Conference PaperPDF Available

Light of Intrinsically Photosensitive Retinal Ganglion Cell (ipRGC) Causing Migraine Headache Exacerbation

A preview of the PDF is not available
... Caffeine increases light responsiveness of the mouse circadian pacemaker (173), and it has been shown that chronic exposure to caffeine interferes with the ability of the SCN to entrain normally to light, and that it potentiates phasedelays (174). Further, it has been claimed that glasses that filter out blue light can reduce the frequency of migraine attacks with short periods of usage (175), and in an experimental study light stimulation with the peak wavelength of ipRGC induced migraine attacks more frequently than extensive-wavelength (176). Based on this, it may be speculated that caffeine interferes with the ability of the biological clock to entrain to light, causing increased excitability in pathways involved in migraine headache, including the dura-sensitive thalamocortical neurons. ...
Full-text available
Background: The actions of caffeine as an antagonist of adenosine receptors have been extensively studied, and there is no doubt that both daily and sporadic dietary consumption of caffeine has substantial biological effects on the nervous system. Caffeine influences headaches, the migraine syndrome in particular, but how is unclear. Materials and Methods: This is a narrative review based on selected articles from an extensive literature search. The aim of this study is to elucidate and discuss how caffeine may affect the migraine syndrome and discuss the potential pathophysiological pathways involved. Results: Whether caffeine has any significant analgesic and/or prophylactic effect in migraine remains elusive. Neither is it clear whether caffeine withdrawal is an important trigger for migraine. However, withdrawal after chronic exposure of caffeine may cause migraine-like headache and a syndrome similar to that experienced in the prodromal phase of migraine. Sensory hypersensitivity however, does not seem to be a part of the caffeine withdrawal syndrome. Whether it is among migraineurs is unknown. From a modern viewpoint, the traditional vascular explanation of the withdrawal headache is too simplistic and partly not conceivable. Peripheral mechanisms can hardly explain prodromal symptoms and non-headache withdrawal symptoms. Several lines of evidence point at the hypothalamus as a locus where pivotal actions take place. Conclusion: In general, chronic consumption of caffeine seems to increase the burden of migraine, but a protective effect as an acute treatment or in severely affected patients cannot be excluded. Future clinical trials should explore the relationship between caffeine withdrawal and migraine, and investigate the effects of long-term elimination.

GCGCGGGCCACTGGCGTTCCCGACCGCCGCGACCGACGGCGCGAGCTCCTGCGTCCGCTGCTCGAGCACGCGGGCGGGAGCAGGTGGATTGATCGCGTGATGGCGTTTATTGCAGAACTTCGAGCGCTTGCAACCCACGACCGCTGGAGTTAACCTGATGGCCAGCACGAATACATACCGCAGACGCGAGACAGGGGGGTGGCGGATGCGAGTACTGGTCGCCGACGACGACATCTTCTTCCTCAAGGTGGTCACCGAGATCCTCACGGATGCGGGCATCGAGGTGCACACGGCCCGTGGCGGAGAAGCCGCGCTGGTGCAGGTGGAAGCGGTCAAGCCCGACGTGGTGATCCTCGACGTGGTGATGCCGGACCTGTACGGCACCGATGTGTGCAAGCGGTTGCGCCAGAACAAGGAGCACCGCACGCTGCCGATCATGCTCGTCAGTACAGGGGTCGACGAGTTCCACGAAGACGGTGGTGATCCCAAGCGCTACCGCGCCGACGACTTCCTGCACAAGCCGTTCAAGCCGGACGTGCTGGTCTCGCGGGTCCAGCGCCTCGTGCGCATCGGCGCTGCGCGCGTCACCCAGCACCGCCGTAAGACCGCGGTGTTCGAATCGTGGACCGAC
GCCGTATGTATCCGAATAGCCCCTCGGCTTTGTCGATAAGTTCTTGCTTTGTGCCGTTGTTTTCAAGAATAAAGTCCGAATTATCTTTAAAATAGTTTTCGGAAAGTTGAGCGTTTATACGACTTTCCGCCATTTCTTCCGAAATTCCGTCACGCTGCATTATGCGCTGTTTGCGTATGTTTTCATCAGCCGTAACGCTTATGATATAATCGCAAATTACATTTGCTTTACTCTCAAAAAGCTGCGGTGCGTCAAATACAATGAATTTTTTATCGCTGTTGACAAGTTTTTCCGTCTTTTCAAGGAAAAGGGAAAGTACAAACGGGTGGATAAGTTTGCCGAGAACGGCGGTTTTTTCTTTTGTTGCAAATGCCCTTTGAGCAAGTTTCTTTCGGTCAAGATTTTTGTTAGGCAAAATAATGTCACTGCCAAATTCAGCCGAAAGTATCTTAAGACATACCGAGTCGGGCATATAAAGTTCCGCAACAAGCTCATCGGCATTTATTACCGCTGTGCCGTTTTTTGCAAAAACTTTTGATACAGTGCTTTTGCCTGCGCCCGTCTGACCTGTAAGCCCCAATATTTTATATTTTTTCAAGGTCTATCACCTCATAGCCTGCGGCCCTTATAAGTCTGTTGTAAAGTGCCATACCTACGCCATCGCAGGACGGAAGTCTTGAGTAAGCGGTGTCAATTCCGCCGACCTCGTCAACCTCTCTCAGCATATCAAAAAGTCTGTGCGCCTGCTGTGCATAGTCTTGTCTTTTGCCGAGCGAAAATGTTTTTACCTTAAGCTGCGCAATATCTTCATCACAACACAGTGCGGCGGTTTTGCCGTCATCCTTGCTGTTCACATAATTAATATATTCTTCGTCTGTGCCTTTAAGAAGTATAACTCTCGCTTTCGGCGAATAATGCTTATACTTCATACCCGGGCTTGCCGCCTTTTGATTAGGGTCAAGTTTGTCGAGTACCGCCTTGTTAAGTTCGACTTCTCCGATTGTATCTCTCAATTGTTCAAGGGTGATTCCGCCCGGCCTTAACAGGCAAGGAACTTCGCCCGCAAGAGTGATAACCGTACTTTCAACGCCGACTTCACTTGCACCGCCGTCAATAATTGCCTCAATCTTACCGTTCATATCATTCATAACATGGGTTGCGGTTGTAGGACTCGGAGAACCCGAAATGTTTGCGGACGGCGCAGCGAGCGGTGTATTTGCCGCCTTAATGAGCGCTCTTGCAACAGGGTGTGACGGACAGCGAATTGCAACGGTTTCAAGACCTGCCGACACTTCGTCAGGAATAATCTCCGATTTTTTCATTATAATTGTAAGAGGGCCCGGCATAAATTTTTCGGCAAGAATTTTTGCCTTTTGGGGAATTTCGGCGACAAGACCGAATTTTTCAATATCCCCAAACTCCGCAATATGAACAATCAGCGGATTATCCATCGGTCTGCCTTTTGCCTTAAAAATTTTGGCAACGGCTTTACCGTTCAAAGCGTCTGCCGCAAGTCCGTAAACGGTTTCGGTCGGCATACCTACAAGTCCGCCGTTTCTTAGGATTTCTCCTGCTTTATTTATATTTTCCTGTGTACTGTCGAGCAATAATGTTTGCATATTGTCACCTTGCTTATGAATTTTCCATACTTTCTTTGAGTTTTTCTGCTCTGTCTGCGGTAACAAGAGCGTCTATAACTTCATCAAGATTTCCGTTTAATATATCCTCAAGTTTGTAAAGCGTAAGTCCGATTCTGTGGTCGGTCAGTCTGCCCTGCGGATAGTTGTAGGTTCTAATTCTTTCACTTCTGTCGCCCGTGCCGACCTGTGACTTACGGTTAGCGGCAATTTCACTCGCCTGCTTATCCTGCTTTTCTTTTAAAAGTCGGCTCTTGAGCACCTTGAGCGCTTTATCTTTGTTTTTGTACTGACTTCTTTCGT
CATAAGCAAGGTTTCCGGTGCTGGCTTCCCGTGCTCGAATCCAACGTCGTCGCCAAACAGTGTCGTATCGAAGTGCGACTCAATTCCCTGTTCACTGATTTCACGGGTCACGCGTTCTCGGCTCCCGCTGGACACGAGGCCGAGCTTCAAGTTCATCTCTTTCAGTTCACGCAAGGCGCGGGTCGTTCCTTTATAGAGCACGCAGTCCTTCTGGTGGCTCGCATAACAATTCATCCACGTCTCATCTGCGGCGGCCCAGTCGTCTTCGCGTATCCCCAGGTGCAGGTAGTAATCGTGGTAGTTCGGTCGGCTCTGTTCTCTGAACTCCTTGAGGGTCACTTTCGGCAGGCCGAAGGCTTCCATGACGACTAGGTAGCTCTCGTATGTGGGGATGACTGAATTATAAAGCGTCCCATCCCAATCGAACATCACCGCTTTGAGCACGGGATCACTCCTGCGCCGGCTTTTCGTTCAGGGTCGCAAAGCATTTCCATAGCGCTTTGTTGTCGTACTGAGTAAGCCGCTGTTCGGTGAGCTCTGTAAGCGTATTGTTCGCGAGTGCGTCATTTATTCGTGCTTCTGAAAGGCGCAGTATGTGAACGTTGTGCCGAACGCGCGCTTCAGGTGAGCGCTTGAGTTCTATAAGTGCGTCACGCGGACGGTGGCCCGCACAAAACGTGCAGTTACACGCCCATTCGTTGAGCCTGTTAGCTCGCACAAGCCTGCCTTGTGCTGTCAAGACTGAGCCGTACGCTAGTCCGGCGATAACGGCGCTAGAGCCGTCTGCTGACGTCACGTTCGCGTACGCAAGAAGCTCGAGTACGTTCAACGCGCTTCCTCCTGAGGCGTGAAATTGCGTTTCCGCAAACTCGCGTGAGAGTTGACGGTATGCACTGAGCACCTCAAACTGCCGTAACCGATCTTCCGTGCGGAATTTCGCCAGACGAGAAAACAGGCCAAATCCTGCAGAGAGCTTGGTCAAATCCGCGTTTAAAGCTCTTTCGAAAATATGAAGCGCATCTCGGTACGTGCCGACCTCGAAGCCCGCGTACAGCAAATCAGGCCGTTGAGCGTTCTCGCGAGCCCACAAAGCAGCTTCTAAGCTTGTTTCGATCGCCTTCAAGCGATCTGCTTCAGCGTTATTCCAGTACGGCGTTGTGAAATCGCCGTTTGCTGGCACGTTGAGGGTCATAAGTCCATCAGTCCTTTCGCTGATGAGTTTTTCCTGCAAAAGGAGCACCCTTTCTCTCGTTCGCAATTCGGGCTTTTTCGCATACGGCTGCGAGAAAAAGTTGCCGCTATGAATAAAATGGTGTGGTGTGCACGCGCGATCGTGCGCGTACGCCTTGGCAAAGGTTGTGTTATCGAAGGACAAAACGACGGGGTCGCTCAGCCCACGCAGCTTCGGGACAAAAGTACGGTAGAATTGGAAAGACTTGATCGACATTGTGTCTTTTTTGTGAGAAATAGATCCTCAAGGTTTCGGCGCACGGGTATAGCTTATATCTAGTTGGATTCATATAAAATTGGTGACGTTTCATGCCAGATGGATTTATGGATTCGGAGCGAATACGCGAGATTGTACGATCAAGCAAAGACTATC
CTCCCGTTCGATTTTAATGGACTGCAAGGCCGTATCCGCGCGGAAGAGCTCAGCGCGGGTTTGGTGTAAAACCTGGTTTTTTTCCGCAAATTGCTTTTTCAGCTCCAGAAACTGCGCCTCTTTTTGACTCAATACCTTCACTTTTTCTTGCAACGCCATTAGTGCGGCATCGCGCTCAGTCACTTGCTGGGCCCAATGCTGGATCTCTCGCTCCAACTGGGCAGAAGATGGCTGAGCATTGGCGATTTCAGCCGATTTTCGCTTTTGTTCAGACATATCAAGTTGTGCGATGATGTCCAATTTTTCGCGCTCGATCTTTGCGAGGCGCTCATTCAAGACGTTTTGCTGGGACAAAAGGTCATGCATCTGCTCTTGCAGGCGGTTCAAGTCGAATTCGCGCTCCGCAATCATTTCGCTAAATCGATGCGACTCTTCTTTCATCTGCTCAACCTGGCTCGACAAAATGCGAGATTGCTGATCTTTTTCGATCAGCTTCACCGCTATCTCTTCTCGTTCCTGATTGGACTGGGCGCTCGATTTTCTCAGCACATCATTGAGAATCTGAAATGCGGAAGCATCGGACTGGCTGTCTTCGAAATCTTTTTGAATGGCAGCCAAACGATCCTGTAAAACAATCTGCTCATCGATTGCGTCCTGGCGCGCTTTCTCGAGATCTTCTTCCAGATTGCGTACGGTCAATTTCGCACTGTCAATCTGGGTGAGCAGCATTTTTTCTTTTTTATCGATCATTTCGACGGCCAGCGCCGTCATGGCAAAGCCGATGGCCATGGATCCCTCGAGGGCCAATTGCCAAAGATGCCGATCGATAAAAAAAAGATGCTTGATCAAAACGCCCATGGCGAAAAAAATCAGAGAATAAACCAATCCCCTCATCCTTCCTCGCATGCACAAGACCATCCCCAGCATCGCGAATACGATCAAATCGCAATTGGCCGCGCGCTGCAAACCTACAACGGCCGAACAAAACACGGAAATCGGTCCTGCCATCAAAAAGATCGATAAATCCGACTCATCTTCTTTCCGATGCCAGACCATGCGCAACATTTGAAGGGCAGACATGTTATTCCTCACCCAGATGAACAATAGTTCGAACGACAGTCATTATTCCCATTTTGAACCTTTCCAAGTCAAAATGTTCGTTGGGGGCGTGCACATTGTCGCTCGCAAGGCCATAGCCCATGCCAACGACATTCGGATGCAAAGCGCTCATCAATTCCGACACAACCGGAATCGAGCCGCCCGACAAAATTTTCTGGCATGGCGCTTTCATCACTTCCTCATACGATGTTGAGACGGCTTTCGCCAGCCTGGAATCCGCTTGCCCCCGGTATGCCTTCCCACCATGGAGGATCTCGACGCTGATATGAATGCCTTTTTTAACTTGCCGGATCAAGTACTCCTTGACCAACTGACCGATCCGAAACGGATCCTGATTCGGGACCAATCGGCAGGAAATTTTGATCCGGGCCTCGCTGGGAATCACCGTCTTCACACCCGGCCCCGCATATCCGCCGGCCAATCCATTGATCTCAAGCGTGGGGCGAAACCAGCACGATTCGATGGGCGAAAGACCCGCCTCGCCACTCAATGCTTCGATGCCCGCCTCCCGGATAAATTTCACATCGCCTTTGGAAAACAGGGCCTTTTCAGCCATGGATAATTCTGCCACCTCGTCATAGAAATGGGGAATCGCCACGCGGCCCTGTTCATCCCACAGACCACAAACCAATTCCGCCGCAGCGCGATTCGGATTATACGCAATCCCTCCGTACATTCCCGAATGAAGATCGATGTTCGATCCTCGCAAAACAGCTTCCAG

Persistent headache was more common after mTBI than arm injury (28% vs. 19%), but this difference was not statistically significant
  • Servicio De Neurología
  • Universitario
  • Uanl
  • Nuevo Monterrey
  • Mexico León
Servicio de Neurología, Hospital Universitario, UANL, Monterrey, Nuevo León, Mexico. Results: Three months after injury, 43% of those with mTBI and 26% of those with arm injury had headache [RR: 1.7 (95% CI:1.2-2.3)]. Persistent headache was more common after mTBI than arm injury (28% vs. 19%), but this difference was not statistically significant [RR: 1.2 (95% CI:0.9-1.5)].